Margheriti (presuming it is Margheriti here and not Corbucci) cranks up the atmosphere-building as soon as Foster enters the grounds. As he passes through the overgrown family graveyard, we’re assailed by cat’s eyes in close-up, the smoke machine going into overdrive, branches catching at Foster’s clothes, and maestro Riz Ortolani’s brash and omnipresent score starting to get all excited. As Foster enters the house itself, lighting representing the arcs of his torchlight makes bas-relief shadows play against cobweb-covered suits of armour, musty candelabras, and eerie portraits. At one point Foster is startled by his own reflection in a dusty full-length mirror. Margheriti’s mise en scene is faultless here in its attention to detail and sense of purpose, but much of the credit for the effectiveness of these scenes must also be given to his frequent collaborator Riccardo Pallottini, the film’s cinematographer, and his sonic partner-in-crime, Ortolani. Modern attention spans may be challenged by this slow-burn preamble to the main meat of the matter. Which is a pity, because it’s an important part of the journey. Margheriti and his team built this atmosphere for you – so just breathe it in.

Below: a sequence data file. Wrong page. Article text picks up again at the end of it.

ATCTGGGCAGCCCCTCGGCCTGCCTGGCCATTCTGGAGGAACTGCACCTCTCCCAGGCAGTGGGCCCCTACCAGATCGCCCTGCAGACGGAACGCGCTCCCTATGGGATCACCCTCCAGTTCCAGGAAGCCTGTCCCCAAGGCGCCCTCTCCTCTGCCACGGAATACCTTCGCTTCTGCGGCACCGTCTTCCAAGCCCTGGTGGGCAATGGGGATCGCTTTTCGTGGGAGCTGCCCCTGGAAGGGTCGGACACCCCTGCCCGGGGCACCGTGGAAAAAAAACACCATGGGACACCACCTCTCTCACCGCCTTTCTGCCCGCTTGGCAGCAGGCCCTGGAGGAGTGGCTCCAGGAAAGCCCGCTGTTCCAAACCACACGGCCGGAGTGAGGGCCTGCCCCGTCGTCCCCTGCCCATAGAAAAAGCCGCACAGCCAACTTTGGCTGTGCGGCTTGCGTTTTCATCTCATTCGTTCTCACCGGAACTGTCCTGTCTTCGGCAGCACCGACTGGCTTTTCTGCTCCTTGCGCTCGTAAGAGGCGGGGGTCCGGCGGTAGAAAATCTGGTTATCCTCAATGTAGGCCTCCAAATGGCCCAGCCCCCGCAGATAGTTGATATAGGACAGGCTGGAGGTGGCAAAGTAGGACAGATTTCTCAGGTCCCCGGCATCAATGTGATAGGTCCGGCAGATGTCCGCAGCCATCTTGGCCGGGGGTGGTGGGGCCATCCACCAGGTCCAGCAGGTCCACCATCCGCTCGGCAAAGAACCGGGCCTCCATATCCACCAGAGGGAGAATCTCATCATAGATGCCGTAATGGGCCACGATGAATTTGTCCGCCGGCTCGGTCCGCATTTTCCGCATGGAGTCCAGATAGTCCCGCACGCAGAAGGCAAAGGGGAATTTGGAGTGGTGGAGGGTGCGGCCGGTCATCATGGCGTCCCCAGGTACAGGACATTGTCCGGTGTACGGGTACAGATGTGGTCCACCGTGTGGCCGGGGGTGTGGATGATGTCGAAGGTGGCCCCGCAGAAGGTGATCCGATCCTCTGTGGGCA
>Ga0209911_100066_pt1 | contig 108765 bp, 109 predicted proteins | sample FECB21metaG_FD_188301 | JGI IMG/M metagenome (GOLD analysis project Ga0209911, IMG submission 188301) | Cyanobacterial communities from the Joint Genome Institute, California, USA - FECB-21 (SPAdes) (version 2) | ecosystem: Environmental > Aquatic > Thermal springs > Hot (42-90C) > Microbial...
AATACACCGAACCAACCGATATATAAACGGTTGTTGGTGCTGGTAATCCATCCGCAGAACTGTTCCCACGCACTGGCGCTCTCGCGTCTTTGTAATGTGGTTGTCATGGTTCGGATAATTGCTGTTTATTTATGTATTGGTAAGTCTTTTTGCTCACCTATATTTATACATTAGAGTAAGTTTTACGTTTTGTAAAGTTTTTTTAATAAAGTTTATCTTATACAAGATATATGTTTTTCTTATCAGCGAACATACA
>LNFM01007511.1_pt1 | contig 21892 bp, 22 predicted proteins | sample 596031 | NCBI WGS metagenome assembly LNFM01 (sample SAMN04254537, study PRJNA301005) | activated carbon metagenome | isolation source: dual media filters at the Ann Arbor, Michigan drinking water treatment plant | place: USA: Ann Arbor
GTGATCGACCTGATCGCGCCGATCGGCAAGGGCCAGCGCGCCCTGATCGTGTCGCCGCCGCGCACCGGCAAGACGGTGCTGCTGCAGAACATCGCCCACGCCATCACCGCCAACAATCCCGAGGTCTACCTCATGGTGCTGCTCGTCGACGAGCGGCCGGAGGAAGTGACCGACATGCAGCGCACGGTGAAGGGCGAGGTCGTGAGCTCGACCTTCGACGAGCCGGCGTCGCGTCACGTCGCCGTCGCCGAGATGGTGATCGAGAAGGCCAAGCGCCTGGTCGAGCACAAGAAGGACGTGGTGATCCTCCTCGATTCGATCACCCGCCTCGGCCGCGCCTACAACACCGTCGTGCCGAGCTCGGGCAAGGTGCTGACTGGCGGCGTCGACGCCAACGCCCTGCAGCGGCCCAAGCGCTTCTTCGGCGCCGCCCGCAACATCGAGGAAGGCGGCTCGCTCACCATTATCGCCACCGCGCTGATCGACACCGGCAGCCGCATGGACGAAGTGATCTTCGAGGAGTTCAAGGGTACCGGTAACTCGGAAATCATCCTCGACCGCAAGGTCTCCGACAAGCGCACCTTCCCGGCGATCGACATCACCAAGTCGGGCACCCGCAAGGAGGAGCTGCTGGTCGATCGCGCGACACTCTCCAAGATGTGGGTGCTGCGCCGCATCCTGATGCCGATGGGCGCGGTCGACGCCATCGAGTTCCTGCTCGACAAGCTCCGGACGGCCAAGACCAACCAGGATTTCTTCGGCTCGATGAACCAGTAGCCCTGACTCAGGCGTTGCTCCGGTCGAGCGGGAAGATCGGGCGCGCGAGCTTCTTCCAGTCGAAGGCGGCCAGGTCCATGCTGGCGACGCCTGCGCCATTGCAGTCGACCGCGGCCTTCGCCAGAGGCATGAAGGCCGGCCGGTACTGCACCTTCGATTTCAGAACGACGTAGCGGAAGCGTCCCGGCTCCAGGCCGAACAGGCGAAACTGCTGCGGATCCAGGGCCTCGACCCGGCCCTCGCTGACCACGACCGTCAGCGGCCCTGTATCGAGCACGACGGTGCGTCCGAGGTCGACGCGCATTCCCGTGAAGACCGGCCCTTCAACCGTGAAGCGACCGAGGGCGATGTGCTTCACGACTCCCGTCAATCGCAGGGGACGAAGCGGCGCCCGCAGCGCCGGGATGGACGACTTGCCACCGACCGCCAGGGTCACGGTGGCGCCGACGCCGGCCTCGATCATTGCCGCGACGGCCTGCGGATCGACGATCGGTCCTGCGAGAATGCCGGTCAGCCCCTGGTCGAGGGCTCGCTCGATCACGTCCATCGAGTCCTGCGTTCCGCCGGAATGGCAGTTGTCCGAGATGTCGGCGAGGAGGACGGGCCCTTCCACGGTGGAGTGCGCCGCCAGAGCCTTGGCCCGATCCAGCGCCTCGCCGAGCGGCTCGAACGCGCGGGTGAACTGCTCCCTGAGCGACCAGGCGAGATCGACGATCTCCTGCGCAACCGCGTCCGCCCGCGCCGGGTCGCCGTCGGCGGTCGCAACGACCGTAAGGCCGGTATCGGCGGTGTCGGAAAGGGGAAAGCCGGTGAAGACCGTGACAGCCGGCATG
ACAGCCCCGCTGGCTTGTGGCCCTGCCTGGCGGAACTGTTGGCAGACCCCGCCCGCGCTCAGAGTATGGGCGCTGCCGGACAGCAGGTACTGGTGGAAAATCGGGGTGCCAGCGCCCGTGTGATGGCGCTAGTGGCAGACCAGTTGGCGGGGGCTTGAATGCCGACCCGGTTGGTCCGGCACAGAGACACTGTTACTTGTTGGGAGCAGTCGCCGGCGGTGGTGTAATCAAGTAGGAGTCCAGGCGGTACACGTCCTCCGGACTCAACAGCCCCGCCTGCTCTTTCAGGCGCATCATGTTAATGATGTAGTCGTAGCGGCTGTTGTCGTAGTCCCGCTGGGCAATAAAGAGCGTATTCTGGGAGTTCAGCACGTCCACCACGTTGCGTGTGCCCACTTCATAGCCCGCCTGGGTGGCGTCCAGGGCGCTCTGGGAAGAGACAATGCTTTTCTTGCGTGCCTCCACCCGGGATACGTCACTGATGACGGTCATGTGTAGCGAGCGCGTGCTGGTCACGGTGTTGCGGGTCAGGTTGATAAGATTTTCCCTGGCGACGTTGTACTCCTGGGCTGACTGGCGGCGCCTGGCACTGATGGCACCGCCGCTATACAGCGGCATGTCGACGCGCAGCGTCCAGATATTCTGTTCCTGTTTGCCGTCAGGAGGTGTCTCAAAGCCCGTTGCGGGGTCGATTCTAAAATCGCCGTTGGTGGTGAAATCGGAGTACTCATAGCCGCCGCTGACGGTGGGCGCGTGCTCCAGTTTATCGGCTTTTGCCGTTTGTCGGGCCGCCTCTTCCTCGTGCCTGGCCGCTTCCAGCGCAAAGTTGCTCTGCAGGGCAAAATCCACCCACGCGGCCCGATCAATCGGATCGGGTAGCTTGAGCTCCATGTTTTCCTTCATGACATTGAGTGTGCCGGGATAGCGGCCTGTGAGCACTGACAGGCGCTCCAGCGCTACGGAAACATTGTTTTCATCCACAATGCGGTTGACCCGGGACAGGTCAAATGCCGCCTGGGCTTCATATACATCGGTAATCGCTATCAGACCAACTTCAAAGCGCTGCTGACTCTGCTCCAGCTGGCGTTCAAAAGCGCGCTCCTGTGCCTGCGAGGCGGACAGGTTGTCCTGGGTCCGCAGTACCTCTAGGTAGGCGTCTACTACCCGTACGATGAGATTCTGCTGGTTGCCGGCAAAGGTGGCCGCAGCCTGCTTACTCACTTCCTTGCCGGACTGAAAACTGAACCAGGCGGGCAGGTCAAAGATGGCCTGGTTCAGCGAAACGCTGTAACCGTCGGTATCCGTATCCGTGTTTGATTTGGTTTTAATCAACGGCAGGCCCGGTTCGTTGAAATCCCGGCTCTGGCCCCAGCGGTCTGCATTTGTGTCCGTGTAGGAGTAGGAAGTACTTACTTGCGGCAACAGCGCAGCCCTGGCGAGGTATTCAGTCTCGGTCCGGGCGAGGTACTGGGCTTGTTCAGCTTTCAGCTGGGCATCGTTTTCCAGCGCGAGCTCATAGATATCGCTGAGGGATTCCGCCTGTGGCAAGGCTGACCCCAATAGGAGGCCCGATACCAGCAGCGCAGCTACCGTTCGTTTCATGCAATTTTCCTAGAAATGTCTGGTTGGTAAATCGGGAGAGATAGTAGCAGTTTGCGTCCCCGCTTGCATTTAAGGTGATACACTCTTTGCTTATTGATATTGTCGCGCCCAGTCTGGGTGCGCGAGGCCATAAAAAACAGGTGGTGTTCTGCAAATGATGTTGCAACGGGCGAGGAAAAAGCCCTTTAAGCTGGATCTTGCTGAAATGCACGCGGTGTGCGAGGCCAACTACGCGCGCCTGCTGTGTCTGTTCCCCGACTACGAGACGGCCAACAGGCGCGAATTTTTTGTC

The wheels of the story only really get moving when Foster encounters Elisabeth Blackwood (Steele, carrying over her Christian name from The Pit and the Pendulum), who is clear from the outset that she is in fact dead and hence one of the ghosts her brother Thomas was talking about; “Ever since I left this world, I came here to search for happiness with the man I love,” she proclaims, although the romance of this is then slightly cheapened by the loaded sentence, “A lord will never accept his own gardener as a brother-in-law.” Foster is too enamoured of Elisabeth to really pay attention to what she’s saying, as one imagines also were the thousands of adolescent males watching the more child-friendly Woolner Brothers cut at their local drive-in. Gorgeous but creepy, sexy but scary, vital but dead, Steele acts for them here as a proxy for that unknowable world of females; at once desirable, mystifying, and horrifying. They’re put right there with Elisabeth, alone, and invited up to her bedchamber, no less. And a visit to this lady’s boudoir, ghost or no ghost, could very likely transform you into one of those most terrifying and nonsensical of all monsters; an adult. Talk about your sites of unease.